Embattled WHO Director General Tedros Adhanom Ghebreyesus has accused Taiwan of taking part in “racist attacks” against him. He said that Taiwan’s Ministry of Foreign Affairs was directly aware of the campaign and “didn’t disassociate themselves”.

This is the second time in recent weeks that Dr Tedros has attacked Taiwan; he earlier accused them of engaging in a political campaign to damage him after an online petition calling on his resignation reached over 500,000 signatures. The petition alleged that his failure to declare COVID-19 as a global health emergency in late January is partially to blame for the spread of the virus. The petition currently has over 760,000 signatures.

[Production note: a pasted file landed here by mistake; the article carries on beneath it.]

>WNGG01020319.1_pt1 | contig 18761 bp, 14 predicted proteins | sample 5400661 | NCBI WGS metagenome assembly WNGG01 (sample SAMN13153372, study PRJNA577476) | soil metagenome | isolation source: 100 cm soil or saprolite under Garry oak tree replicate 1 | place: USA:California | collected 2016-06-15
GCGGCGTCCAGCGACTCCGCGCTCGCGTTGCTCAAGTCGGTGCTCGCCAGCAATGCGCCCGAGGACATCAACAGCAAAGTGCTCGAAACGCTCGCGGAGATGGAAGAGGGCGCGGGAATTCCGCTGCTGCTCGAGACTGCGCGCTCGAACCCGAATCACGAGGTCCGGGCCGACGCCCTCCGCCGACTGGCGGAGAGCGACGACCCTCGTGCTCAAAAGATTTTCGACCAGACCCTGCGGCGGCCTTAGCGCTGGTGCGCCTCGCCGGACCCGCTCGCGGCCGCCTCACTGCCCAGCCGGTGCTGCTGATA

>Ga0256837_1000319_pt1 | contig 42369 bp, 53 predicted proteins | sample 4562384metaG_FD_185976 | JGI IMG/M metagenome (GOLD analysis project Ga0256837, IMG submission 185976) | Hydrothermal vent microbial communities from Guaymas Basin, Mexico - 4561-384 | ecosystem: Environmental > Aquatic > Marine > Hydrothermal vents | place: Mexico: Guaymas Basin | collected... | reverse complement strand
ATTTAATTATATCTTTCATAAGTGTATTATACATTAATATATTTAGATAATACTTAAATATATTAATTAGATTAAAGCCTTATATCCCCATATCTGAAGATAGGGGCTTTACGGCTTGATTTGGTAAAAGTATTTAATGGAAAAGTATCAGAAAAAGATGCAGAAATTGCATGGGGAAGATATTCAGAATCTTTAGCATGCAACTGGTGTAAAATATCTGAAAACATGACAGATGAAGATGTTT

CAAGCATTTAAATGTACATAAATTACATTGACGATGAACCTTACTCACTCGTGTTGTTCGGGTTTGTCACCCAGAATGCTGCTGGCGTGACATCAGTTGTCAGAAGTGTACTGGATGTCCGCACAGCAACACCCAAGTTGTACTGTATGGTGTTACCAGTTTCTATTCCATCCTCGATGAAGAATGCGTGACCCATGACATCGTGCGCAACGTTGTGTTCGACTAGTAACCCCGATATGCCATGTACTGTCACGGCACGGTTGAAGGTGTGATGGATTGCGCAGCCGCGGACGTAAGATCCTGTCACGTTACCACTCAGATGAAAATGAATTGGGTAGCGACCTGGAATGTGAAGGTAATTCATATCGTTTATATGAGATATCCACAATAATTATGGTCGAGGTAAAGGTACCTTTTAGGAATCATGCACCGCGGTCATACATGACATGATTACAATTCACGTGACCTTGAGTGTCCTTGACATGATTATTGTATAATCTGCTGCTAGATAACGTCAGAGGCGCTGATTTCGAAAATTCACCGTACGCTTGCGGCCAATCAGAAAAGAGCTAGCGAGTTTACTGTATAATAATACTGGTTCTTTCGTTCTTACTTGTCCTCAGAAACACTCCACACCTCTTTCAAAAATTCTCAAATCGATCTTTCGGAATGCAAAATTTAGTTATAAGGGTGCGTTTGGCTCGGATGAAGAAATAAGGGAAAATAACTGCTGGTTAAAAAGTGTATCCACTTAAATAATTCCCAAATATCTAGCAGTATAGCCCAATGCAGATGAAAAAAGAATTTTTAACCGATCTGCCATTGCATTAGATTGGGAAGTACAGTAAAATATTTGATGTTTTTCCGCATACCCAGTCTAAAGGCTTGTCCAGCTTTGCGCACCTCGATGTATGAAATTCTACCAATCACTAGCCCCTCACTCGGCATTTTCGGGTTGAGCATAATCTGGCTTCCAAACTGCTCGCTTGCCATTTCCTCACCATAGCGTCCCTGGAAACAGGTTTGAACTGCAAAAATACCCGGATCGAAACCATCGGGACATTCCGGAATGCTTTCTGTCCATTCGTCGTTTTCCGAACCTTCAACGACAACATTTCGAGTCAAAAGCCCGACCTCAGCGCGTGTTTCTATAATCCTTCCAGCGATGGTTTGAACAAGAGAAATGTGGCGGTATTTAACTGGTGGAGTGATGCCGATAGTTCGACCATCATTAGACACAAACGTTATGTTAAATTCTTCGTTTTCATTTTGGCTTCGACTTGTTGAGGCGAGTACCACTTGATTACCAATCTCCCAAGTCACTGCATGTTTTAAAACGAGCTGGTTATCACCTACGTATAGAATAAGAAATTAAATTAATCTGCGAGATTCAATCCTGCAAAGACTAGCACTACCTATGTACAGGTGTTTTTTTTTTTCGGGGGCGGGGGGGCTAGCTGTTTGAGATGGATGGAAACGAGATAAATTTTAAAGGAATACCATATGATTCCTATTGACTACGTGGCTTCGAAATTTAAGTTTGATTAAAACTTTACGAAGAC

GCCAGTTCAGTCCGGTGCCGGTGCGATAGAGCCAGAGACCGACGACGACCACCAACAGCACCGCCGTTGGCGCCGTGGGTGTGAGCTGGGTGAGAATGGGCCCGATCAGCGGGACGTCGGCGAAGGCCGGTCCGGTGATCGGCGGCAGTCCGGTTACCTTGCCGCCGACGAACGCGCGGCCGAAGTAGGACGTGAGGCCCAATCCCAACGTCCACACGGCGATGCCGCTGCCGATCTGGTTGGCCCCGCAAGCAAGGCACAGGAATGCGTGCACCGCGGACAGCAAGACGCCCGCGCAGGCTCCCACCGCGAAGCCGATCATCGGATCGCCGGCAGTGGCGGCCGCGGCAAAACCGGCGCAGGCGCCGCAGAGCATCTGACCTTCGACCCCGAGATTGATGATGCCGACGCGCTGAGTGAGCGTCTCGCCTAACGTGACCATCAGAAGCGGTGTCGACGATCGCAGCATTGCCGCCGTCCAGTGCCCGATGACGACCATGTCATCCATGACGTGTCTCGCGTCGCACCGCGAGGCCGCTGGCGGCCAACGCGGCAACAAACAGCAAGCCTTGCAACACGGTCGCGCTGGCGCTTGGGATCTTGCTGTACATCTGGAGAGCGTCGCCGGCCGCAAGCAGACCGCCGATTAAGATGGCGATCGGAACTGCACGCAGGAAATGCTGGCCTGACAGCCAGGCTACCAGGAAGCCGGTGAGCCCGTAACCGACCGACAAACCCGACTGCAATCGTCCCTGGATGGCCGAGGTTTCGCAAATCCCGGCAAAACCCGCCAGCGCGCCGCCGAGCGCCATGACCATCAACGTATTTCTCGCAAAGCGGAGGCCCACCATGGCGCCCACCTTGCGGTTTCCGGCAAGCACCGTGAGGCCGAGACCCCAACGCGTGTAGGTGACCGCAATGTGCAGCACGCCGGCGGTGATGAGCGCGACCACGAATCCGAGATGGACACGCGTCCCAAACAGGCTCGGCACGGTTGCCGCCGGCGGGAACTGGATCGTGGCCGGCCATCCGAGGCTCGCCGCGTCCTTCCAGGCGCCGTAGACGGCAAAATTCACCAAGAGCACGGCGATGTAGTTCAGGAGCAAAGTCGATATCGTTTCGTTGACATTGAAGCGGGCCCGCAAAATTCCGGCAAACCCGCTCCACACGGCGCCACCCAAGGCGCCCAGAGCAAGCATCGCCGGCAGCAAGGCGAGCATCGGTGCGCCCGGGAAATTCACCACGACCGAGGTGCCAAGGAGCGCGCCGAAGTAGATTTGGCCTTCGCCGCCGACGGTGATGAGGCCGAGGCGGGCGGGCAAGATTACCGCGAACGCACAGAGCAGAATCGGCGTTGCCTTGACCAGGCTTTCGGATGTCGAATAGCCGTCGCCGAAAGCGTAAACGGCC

Taiwan’s Foreign Ministry has responded to the allegations, saying that the Director-General’s remarks were “without merit and further marginalized the good work which the WHO is engaged with worldwide”, and that it wants a formal clarification and apology from the Director-General.

The WHO has come under increased pressure over its relationship with China, and it’s refusal to recognise Taiwan. Recent weeks have seen: a bizarre interview in which a high-ranking WHO official refuses to acknowledge any question which references Taiwan; a focus on China’s part in the election of Dr Tedros; reminders that Dr Tedros was accused of covering up 3 cholera outbreaks during his time as the Minister for Health of Ethiopia; a comment by the Deputy Prime Minister of Japan that WHO needed to chance its name to the “Chinese Health Organisation”; and now a confirmation, in the Economist, that the WHO didn’t even respond to Taiwan’s queries about COVID-19, particularly on the possibility of human-to-human transmission, for fear of offending China.